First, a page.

23 September 2005

hanging on the telephone

dennis brown, "wichita lineman" (from the tracks of life compilation, out of print.)
sammy davis jr., "wichita lineman" (from my name is sammy davis, available for purchase here.)
the dee felice trio, "wichita lineman" (from the in heat lp, out of print.)
electric concept orchestra, "wichita lineman" (from the electric love lp, out of print.)
jimmy webb, "wichita lineman" (from the ten easy pieces lp, available for purchase here.)

all five zipped together in this file.

"wichita lineman was a song i once heard," goes a song title by the klf. me, i've done them forty-odd better. yes, i've recently listened to forty-one or so different versions of jimmy webb's classic, the song most mentioned in capsule reviews when one wants to indicate that webb is a capital-g great songwriter. (when one wants to deride him, that role is filled by "macarthur park"; when one wants to sell out branson, mo, it's "by the time i get to phoenix.")

on more days than not, i think glen campbell's version of "wichita lineman" is my favorite song. it's a song, as i've written before, of crushing sadness, occasionally relieved by daydreams. the most moving part of the song for me, and almost unbearably so, is the closing, w/ its horns and strings. it's the moment the lineman stirs from his fantasy and comes to the stark realization that such reveries can only last for about three minutes, and a day is twenty-four hours long. "and i need you more than want you, and i want you for all time" is the most frequently mentioned aspect of the song, and a beauty it is, but what i find more striking is how the lines prior to it, about needing a vacation and professional duty, in no way act as a proper seque to such a heartfelt declaration. the intuitiveness of mr. webb's writing, his understanding that the human mind v. often lacks thought-to-thought coherence, is uncanny. (i can accept the fact that the song is somewhat stalkerish and creepy, but i don't put much stock in it. i think the lineman's comments don't say so much about an individual woman as they do about some more general lack in his own life.)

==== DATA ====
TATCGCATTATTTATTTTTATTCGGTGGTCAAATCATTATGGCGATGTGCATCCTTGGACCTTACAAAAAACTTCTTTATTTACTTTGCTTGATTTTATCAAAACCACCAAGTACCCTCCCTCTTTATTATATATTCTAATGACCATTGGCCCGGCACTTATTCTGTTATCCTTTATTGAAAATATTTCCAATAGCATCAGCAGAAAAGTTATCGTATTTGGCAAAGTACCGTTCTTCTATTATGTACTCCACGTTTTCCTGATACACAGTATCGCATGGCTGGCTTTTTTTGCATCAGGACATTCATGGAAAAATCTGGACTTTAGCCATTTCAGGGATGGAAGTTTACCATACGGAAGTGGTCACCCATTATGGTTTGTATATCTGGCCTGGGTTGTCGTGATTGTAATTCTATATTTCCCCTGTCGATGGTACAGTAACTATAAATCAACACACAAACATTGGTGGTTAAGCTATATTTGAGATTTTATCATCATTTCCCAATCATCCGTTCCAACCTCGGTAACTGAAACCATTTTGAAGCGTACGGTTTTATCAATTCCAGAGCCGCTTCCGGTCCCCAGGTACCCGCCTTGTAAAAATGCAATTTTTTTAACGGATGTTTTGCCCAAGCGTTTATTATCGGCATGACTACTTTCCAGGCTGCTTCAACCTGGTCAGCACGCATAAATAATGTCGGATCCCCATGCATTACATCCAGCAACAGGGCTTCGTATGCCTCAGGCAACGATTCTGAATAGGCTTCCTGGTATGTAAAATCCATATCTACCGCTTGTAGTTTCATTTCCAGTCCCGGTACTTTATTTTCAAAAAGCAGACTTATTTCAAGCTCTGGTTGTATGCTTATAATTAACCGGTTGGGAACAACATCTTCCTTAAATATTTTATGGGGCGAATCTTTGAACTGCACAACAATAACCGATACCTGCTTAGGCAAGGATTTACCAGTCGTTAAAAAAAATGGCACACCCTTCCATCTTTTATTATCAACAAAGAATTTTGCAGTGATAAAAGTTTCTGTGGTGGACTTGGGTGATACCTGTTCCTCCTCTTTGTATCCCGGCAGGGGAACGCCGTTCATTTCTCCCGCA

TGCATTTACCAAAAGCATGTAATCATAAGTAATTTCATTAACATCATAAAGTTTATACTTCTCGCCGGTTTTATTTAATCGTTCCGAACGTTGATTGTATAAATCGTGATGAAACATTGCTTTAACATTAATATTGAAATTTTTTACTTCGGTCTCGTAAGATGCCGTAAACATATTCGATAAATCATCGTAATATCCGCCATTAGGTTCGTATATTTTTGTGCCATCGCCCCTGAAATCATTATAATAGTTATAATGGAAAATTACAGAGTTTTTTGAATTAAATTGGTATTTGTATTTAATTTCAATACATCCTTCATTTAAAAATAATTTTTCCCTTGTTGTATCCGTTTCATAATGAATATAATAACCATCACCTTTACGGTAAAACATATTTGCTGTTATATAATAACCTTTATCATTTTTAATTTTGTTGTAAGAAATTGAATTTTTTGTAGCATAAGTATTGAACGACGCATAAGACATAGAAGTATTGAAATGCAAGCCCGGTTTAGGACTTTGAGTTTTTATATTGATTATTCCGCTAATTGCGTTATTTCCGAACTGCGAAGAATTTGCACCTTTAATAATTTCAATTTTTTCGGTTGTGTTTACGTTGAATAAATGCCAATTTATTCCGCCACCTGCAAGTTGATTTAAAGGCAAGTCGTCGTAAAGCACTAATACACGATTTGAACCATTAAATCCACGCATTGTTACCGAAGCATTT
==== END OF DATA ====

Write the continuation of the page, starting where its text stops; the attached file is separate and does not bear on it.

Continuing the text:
the above five aren't necessarily my favorites, though they're all very close to the top. basically, they're the five best that one might have a hard time hearing.

dennis brown's is incredibly languid and gorgeous; i don't know if he knows what a "wichita lineman" is, but he fooled me good.

sammy's is from, i believe, his first motown lp. i've never heard the candyman sing like this, but, damn, he testifies on his uptempo version of the song. check for the wilson pickett-like scream near the end!

dee felice's trio backed up james brown on the gettin' down to it lp; he returned the favor by producing their in heat album. i never thought i'd say this about a cover of "wichita lineman" cover, but it's a lot of fun--kinda vince guaraldi-ish. dig the art tatum-inspired technique near the track's end.

i'd never heard of the electronic concept orchestra before; indeed, if not for this track, it might be hard to prove they existed at all. recorded in 1969, their cover of "wichita lineman" is all moog. one tends to make fun of the way people from that era saw as "futuristic," but i certainly hope this is what the future will sound like: gorgeous and painless. they play the melody and backing track, but throw in other electronic sounds, making it sound as if one were travelling through the wire themselves. the pain is, to some degree, still real, but the song has a womblike capacity for succor and reassurance. this is an absolute must for electronic music fans.

finally, there is webb's version. he went out of his way to avoid covering his hits during his solo period, "galveston" the one notable exception. webb's version is hushed and painful, the emphasis is placed on the morse-code tapping, rendered by webb's piano, one hears between chorus and verse on campbell's version. it is not necessary for one to give pride of place to a songwriter's own interpretation, but, as i hear it, it is justified in webb's case, as this theme--the song as a desperate "s.o.s."--works its way through the v. best versions of the song.

the ten best :
1 glen campbell.
2 jimmy webb.
3 electronic concept orchestra.
4 dennis brown.
5 the meters.
6 ray charles.
7 tony joe white.
8 the dee felice trio.
9 sammy davis jr.
10 johnny cash.

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